Table of Contents | Message Board | Printable Version | Barron's Booknotes
The next evening, St. John makes his way through the snow with some important news for Jane. He has received a letter from Mr. Briggs, a lawyer, inquiring about a person called Jane Eyre, whose history strongly resembles hers. He even narrates the account of her story and reveals that he knows her real name, which she had written on the slip of paper he took from her desk. The solicitor wants to locate her as her uncle, Mr. Eyre of Madeira, has died, leaving her his entire fortune of twenty-thousand pounds. He explains that they are, in fact, cousins. At first Jane is saddened at the news of her uncle's death, and then she is delighted to know that her father is St. John Rivers' uncle.
Jane is thrilled to have a family of her own. But St. John thinks that her joy is due to the fact that she has gained such a large sum of money. Jane thinks of the ways in which she would like to spend the inheritance. She plans to distribute the amount equally between St. John, Diana, Mary and herself. St. John raises objections, but they are brushed aside by Jane. She wonders if the wealth will enable St. John to marry Miss Oliver. She decides to settle in at Moor House.
Both Jane and St. John marvel at the fact that they are related to each other. While Jane is glad to have him as a brother, St. John merely admits that he has found her company pleasing. For the present, Jane decides to continue her work at Morton School until someone else can take over.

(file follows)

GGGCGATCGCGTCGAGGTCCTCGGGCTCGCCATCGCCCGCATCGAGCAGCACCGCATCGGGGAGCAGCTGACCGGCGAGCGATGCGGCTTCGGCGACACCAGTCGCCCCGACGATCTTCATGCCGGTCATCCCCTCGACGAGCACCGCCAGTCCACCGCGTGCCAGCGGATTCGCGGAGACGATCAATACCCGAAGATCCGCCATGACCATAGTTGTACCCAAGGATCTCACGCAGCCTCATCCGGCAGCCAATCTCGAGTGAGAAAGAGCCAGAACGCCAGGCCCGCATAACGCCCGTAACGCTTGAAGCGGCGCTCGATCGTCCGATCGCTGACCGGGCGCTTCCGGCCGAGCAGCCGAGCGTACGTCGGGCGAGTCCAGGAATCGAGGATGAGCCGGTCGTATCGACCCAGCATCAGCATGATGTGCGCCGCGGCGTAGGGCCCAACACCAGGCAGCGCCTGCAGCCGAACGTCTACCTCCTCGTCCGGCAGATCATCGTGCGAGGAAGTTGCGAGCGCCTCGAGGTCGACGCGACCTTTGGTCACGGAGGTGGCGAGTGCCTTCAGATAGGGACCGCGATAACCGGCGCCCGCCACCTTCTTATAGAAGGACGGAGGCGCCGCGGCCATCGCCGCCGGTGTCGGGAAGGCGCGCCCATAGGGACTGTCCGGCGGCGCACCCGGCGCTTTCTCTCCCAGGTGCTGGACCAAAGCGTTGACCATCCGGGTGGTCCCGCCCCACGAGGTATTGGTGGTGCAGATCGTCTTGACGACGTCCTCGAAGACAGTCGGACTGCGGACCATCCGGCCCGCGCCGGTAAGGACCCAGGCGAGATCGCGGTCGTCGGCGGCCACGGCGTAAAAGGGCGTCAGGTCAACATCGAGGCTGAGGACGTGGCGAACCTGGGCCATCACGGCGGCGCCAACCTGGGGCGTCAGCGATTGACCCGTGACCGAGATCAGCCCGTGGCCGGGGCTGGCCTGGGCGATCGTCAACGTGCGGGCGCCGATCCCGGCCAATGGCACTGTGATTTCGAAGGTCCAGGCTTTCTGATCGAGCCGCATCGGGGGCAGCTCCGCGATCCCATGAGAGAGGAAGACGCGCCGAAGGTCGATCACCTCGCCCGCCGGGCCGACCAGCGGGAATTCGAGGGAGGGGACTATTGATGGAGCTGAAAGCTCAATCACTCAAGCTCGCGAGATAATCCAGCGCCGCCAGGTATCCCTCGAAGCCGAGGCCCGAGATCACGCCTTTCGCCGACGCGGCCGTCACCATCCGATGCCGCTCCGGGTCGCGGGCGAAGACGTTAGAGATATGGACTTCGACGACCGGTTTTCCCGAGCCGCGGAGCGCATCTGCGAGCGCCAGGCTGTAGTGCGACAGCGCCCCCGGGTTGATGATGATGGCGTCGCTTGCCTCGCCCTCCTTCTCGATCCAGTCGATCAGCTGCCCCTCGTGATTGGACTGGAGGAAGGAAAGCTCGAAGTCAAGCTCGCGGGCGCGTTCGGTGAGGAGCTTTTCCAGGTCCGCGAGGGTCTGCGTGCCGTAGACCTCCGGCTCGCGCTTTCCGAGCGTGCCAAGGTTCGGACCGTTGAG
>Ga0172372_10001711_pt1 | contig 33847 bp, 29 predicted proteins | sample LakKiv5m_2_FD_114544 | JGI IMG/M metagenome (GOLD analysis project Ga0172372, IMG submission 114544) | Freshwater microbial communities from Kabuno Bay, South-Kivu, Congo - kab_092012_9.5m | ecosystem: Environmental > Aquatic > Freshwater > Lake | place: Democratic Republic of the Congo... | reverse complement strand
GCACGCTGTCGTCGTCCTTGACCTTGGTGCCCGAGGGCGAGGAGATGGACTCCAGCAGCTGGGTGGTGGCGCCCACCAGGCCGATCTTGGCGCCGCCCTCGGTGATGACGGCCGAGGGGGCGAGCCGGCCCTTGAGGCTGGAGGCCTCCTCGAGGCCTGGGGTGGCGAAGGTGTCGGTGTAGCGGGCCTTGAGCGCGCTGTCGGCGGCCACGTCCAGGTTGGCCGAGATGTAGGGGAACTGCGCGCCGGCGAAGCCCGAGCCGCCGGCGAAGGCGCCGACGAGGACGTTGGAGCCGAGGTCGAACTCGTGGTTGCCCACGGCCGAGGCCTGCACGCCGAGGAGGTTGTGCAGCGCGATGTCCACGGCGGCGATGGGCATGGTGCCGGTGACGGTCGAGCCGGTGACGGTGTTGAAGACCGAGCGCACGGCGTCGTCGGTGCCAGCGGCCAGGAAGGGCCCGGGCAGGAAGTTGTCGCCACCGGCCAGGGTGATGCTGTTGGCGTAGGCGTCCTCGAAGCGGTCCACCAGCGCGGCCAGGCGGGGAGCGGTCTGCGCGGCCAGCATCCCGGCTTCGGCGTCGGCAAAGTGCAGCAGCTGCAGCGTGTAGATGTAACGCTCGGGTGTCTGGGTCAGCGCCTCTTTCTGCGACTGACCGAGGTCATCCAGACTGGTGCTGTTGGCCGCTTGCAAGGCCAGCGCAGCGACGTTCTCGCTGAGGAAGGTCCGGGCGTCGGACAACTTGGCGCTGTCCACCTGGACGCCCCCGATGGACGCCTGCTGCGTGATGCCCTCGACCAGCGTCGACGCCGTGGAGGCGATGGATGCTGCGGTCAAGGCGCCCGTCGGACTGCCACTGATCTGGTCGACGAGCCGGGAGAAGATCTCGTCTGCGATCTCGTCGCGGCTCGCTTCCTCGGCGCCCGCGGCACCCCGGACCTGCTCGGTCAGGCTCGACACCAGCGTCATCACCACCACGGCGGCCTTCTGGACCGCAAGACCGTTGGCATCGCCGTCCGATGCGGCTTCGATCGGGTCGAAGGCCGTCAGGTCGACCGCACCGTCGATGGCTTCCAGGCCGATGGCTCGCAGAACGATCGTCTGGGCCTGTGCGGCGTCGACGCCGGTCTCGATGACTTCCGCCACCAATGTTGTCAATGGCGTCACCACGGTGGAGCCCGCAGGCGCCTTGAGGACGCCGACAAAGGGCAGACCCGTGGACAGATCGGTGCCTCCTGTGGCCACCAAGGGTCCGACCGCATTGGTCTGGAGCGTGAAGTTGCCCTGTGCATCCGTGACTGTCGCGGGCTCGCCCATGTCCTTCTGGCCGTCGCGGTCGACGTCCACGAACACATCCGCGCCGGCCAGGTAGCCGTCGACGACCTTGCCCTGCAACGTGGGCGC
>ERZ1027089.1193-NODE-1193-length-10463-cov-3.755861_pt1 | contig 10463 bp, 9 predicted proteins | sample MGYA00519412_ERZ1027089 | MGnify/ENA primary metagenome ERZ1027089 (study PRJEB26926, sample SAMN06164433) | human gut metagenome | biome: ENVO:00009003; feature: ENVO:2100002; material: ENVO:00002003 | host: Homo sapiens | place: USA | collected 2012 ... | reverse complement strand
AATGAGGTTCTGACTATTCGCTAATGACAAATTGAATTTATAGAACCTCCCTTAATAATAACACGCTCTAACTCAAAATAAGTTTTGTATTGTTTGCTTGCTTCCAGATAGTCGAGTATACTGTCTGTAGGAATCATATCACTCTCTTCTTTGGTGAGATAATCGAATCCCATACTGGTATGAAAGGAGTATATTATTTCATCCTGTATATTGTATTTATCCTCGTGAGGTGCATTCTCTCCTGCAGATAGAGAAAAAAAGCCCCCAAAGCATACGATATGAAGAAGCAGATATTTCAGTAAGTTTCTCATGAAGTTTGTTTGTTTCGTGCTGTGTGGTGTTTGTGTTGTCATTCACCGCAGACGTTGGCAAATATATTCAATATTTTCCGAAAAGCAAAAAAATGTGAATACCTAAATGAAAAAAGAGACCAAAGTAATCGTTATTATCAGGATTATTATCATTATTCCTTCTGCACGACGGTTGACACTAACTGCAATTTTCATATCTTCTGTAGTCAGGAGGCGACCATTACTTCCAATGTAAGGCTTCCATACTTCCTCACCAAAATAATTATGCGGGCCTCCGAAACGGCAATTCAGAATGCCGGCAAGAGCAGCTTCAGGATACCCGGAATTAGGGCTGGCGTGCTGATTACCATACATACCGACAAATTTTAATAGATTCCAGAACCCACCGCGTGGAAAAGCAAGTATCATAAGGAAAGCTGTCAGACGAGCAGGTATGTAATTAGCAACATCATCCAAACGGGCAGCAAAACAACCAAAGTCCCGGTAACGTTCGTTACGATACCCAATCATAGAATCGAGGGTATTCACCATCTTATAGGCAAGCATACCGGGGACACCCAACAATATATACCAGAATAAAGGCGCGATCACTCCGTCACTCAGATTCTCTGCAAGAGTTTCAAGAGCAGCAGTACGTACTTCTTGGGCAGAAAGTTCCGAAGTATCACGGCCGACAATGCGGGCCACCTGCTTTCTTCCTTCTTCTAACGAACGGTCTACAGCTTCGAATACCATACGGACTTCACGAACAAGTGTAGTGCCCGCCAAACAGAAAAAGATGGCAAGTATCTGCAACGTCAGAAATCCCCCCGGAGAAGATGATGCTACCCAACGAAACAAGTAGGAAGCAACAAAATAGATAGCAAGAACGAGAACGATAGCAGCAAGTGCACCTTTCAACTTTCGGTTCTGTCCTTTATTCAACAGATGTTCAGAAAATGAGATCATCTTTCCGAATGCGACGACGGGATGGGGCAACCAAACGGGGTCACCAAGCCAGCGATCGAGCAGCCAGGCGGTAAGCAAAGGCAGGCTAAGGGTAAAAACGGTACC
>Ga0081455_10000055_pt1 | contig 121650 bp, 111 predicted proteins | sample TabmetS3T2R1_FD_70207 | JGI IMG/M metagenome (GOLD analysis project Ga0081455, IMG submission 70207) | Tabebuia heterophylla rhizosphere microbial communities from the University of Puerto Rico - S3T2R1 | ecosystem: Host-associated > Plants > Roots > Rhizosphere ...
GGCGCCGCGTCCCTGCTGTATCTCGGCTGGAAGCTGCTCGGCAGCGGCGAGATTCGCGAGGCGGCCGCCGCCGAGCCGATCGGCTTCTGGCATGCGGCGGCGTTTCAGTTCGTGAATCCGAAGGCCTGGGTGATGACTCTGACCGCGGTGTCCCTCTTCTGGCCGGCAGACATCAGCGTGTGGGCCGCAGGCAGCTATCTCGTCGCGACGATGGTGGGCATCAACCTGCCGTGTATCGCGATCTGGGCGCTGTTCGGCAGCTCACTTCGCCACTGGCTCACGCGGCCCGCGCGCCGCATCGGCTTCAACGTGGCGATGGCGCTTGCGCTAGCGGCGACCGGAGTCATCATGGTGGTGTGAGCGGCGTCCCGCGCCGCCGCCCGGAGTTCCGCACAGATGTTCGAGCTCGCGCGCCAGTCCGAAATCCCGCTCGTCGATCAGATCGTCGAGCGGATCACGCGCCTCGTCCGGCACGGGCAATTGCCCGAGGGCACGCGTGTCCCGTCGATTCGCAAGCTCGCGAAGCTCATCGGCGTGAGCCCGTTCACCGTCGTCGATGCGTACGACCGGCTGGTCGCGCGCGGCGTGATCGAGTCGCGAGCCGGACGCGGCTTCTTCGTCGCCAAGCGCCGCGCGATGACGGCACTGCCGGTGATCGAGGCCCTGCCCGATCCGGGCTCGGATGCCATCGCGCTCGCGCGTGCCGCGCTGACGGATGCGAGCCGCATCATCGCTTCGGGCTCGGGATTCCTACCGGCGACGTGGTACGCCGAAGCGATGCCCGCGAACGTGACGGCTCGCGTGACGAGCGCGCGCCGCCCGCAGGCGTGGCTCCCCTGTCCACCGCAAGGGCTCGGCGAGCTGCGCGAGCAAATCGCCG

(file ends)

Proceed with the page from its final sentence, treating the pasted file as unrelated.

The chapter reveals the basic incompatibility between St. John and Jane. It is like the incompatibility of fire with water. St. John visits Jane's little cottage in a snowstorm. He brings her the news of her inheritance and reveals important details of family history. Jane has never seen such a "tall figure white as a glacier." His handsome face looks "more like a chiseled marble." The firelight shines free on his pale brow and pale cheek.
The fireside proves favorable for confidences and revelations, but Jane has to insist before St. John Rivers speaks frankly. In their exchange there is a significant play on "fire" and "ice." He tells her that he is "a hard man." She replies that she is "a hard woman, impossible to be put off." He says that he is "cold" and that "no fervour" infects him. She tells him that she is "hot and fire dissolves ice." There is also much humor in the conversation that reveals their clashing interests. Jane is anxious to get news of Mr. Rochester while St. John is determined to concentrate on the affairs of Mr. Briggs, the lawyer. Jane is excited to have three blood relations, whereas St. John assumes her to be excited to receive her inheritance.